Los Angeles -- NBC's "Homicide: Life on the Streets" is going through some character changes this summer. Two are going, one is coming, and there's going to be even more of Frank Pembleton (Andre Braugher), easily the most interesting African-American character in prime-time.Just as the critically acclaimed series finally won a measure of security in May with its first full order of 22 episodes from the network, it was announced that Ned Beatty and Daniel Baldwin were leaving the show.Beatty said he wanted to return to feature films.
ENTERTAINMENT
By Terry Lawson and Terry Lawson,KNIGHT RIDDER / TRIBUNE | April 1, 2004
The television series Homicide: Life on the Street never actually jumped the shark, though it got close the season that Bayliss (Kyle Secor) decided to explore his repressed gayness. But by "The Complete Season 4," it had dumped the documentary-like everydayness of the original episodes and the great book that inspired it to become one of the best cop shows ever aired. The fourth season found the show without the disgraced Beau Felton (Daniel Baldwin) and the retired Stan Bolander (Ned Beatty)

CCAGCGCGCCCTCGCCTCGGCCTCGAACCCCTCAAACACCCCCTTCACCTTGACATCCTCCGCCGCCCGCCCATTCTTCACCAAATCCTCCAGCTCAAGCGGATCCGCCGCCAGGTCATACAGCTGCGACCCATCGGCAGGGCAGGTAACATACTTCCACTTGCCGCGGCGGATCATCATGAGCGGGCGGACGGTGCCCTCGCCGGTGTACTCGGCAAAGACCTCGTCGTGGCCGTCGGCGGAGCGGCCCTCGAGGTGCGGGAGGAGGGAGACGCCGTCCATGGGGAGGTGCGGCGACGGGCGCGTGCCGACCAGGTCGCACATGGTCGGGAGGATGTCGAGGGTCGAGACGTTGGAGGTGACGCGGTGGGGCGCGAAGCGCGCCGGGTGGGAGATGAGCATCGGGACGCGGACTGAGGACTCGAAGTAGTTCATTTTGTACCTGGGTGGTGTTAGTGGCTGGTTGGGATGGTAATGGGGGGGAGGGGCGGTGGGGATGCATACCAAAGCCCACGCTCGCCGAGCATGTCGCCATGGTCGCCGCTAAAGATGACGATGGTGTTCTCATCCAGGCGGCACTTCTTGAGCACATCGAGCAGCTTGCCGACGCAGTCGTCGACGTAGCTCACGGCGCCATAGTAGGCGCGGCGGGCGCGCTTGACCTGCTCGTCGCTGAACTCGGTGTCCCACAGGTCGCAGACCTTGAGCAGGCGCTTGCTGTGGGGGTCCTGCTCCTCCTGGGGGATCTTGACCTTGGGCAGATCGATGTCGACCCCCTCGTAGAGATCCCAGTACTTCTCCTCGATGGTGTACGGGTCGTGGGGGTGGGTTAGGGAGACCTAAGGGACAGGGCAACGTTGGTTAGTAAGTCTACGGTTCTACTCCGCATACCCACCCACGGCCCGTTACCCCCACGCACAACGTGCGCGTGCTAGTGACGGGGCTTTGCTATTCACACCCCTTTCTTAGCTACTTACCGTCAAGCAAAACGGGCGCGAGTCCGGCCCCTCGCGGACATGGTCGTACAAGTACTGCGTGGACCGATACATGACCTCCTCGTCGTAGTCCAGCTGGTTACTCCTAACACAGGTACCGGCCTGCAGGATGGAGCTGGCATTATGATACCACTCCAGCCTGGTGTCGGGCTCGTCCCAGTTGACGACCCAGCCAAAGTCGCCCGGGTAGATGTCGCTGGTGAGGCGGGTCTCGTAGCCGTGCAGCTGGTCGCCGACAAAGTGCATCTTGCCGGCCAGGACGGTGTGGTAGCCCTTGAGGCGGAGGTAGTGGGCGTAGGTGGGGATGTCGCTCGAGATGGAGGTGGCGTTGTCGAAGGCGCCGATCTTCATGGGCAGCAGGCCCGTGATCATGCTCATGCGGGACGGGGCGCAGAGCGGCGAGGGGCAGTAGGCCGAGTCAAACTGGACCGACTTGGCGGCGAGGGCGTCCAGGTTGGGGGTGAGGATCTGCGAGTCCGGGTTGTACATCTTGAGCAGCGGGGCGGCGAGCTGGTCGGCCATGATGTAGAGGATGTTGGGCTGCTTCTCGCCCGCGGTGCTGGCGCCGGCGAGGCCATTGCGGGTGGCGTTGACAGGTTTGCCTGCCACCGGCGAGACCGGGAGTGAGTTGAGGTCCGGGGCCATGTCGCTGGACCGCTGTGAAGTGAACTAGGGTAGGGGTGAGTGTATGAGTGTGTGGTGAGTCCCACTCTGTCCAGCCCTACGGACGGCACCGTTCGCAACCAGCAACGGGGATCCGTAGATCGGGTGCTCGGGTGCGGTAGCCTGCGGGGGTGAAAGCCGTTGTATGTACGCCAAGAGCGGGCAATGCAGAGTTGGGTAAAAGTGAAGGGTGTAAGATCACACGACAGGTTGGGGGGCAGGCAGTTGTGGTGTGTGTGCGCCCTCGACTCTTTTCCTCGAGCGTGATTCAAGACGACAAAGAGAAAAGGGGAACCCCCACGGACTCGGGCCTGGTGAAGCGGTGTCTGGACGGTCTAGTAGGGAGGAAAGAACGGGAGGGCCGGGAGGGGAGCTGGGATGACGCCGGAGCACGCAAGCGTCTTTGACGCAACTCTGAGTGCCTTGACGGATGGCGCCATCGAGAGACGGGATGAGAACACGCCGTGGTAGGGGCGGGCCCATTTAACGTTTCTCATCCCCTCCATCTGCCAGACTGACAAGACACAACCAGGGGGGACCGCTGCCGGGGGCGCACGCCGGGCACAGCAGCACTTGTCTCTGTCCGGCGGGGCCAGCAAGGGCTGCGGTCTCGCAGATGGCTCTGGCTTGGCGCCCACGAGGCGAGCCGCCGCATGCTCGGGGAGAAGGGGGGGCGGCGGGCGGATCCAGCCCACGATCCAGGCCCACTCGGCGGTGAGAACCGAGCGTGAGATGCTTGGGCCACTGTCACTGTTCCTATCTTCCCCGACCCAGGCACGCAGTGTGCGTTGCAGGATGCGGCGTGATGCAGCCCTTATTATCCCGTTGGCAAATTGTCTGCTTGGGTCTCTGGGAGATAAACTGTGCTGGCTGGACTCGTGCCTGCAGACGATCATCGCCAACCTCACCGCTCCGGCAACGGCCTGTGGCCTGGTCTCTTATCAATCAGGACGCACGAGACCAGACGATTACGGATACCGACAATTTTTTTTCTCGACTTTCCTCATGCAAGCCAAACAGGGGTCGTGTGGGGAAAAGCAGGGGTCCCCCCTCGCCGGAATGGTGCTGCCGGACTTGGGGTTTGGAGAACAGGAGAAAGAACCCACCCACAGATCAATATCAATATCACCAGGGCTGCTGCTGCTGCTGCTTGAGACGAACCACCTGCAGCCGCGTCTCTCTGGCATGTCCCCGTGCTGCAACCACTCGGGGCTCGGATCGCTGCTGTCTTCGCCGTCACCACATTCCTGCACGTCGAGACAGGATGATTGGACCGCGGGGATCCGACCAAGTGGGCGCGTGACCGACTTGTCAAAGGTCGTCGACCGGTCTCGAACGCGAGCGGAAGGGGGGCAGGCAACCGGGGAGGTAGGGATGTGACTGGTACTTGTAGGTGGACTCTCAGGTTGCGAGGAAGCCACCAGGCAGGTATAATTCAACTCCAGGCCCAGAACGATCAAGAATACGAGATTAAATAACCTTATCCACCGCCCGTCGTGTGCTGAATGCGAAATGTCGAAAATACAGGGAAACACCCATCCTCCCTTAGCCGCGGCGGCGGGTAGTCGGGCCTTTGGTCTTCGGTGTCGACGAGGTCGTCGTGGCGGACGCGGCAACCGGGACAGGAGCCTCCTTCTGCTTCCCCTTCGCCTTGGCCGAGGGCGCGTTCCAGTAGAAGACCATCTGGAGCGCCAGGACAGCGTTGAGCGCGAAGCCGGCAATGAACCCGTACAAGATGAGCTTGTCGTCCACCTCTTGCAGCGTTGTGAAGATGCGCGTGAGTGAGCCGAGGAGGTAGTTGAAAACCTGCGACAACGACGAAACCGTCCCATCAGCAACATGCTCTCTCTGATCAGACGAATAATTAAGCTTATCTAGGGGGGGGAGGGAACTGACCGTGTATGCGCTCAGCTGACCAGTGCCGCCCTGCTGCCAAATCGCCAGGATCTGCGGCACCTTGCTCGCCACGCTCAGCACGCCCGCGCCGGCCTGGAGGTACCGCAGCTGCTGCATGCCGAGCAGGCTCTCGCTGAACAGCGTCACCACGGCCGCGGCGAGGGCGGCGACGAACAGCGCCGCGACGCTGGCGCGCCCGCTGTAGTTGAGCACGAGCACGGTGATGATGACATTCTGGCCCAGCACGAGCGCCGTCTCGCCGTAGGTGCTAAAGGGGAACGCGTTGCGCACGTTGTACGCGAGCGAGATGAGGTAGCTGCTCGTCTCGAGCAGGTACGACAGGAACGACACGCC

ENTERTAINMENT
By Terry Lawson and Terry Lawson,KNIGHT RIDDER / TRIBUNE | April 1, 2004
The television series Homicide: Life on the Street never actually jumped the shark, though it got close the season that Bayliss (Kyle Secor) decided to explore his repressed gayness. But by "The Complete Season 4," it had dumped the documentary-like everydayness of the original episodes and the great book that inspired it to become one of the best cop shows ever aired. The fourth season found the show without the disgraced Beau Felton (Daniel Baldwin) and the retired Stan Bolander (Ned Beatty)